We’ll get to the episode in just a second, but before we get started, I’d like to pause for a moment to tell you that this episode is brought to you by the good folks at CryptoTrader.tax.
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Okay, back to our regularly scheduled program. Here’s my conversation with Joyce Yang, founder and CEO of Global Coin Research. Enjoy.
[00:05:30] Clay: Let’s start with chapter one, the Asian crypto scene. Joyce, how did it develop, and how will it fare post-Coronavirus?
Joyce: In some ways, it may seem like Asia already has come out of the coronavirus. As of the latest official stats of this morning, [00:06:00] China just announced a report of zero new cases, which is a drop from around 120 new cases on average in the last week. Does that mean Asia is already ahead? Probably, not so much. In this context, in the crypto landscape, for those of your audience who are probably already familiar with cryptocurrency, recognizing that crypto is a global asset and not really a regional play.
At this [00:06:30] point, given where we are in this global crisis, where will we see the crypto ecosystems grow and flourish, and where will we see the Bitcoin cryptocurrency getting adoption? By adoption, I mean getting owned, traded, or recognized as an official asset class, potentially.
Clay: Given how China has executed on the coronavirus problem, I feel like there is a clear sense that they’re now at parity with the United States in terms of global dominance, influence over the supply chain. There’s just an incredible amount of dependence right now on China, and also around their ability to execute around shutting this thing down. It’s [00:07:00] highlighting some of the benefits of centralization, which is at odds with Bitcoin.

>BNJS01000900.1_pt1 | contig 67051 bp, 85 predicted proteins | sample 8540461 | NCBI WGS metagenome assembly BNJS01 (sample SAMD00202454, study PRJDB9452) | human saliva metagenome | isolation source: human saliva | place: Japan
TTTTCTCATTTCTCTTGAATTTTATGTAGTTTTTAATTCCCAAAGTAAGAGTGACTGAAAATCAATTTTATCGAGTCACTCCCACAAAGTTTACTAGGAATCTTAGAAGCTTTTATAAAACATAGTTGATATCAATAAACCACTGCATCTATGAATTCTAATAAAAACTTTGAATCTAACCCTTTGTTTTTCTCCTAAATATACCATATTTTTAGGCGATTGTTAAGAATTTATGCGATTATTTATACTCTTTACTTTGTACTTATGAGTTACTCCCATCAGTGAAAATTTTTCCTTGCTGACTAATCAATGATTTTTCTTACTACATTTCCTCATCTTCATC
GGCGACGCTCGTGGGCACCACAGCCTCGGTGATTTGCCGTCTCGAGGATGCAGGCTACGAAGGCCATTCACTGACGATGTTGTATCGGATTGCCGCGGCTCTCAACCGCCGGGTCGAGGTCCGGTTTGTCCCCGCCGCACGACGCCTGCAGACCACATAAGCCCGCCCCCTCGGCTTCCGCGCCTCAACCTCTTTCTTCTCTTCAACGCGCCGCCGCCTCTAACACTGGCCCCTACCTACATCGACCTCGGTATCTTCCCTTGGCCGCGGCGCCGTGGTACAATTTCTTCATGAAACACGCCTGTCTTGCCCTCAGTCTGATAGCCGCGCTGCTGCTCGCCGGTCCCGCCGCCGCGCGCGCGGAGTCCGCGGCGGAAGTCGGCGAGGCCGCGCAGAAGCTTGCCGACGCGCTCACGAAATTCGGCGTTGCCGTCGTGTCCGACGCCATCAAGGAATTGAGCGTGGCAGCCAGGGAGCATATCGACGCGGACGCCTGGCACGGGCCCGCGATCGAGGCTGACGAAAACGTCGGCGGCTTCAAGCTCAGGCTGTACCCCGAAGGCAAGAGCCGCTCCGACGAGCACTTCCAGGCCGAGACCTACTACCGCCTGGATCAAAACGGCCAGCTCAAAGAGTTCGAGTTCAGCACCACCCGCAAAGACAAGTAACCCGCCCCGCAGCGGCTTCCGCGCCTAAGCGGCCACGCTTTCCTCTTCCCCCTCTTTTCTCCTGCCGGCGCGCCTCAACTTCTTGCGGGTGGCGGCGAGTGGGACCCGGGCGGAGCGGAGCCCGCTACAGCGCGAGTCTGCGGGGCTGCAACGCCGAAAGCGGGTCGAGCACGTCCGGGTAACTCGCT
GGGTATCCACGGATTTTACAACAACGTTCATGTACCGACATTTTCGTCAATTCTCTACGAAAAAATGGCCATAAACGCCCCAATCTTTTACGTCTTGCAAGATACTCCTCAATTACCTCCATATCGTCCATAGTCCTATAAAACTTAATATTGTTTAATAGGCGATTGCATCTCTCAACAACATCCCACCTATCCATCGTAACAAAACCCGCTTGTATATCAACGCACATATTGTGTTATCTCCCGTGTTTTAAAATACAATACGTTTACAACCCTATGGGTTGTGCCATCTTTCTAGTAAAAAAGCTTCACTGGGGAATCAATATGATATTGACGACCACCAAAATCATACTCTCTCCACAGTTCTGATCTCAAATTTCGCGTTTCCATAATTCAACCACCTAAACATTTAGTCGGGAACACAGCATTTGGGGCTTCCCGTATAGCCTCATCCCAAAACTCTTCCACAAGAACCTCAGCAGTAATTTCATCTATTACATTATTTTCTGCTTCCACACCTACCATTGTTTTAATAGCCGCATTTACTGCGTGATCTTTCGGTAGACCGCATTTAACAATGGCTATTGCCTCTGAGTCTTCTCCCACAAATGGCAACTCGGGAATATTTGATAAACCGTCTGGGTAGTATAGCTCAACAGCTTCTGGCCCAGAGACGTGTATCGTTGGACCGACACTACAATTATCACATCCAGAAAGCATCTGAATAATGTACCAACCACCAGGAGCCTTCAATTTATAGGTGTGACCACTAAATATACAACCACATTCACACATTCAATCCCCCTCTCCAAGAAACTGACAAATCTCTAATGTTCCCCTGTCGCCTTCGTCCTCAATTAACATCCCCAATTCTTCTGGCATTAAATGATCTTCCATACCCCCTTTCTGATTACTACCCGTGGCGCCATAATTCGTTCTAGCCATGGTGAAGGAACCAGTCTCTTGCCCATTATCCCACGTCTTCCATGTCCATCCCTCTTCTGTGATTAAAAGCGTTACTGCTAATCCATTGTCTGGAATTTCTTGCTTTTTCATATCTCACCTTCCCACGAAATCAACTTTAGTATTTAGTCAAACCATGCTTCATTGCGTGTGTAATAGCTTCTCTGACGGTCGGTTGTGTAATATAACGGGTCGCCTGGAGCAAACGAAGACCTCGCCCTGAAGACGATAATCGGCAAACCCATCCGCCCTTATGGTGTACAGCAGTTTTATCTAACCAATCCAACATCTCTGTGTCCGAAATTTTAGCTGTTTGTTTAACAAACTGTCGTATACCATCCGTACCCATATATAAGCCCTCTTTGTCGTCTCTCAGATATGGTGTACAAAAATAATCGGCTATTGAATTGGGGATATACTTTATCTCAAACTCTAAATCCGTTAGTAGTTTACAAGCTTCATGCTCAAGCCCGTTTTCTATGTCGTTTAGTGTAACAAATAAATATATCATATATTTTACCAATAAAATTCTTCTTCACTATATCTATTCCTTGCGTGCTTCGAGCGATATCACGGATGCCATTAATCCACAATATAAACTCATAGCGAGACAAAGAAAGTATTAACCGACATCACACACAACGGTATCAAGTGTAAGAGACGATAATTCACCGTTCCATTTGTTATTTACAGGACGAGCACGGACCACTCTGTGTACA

Joyce: For sure, I totally agree and there’s a lot of geopolitical politics being played. With the upcoming election, I think, what we’re seeing here with the presidents, between China and the US, are really throwing daggers at each other.
Before I get deep in the weeds, I think it’s important to recognize the current perceptions of what people think of when I first mention Asia crypto. There are some oversimplified perceptions of what many folks think when they [00:07:30] think of Asia and cryptocurrency. It may be because they’ve never gone to Asia or have been exposed to only Western media. Here’s a general feeling that I get from talking to the stereotypical retail investor or individual who’s interested in crypto but may not know so much.
First, immediately, when people think about Asia crypto, retail speculation comes to mind, right? [00:08:00] It’s true that crypto retail speculation was—back in the day, in the US as well as in Asia, but particularly in Asian countries, like China and Korea during 2016 and 2017—catching up aggressively. Many grandmas, grandpas, retirees, and elderly folks were shopping tokens, [00:08:30] hopping on, hopping off tour buses to see these projects, having roadshows and marketing presentations in these hotels, and then gossip about what’s the next best coin to speculate on. This was a very common phenomenon in Asia.
Happening in parallel around that same time was a series of scams and […]coins that rose around in Asia and really became a trend for the rest of the world. We saw the ICO boom, and scammers conducting large ICOs, and building fake communities, throwing parties and events everywhere they went. Thankfully, [00:09:00] now, over the course of a few volatile market cycles, we were able to purge out many of these projects.
So then, of course, the trend that appeared last year around Libra and China’s Central Bank digital currency, that drove the world to start wondering whether every government should have a Central Bank digital currency. We see countries, like Thailand, Singapore, and even the US, have begun exploring this concept. What I have previously touched on, the general perceptions of Asia crypto—such as retail speculation, scam [00:09:30] coins, centralized digital currency—may be the most recognizable crypto trends in Asia for general folks. None of which really frankly speak favorably of the crypto ecosystem and outlook of this region.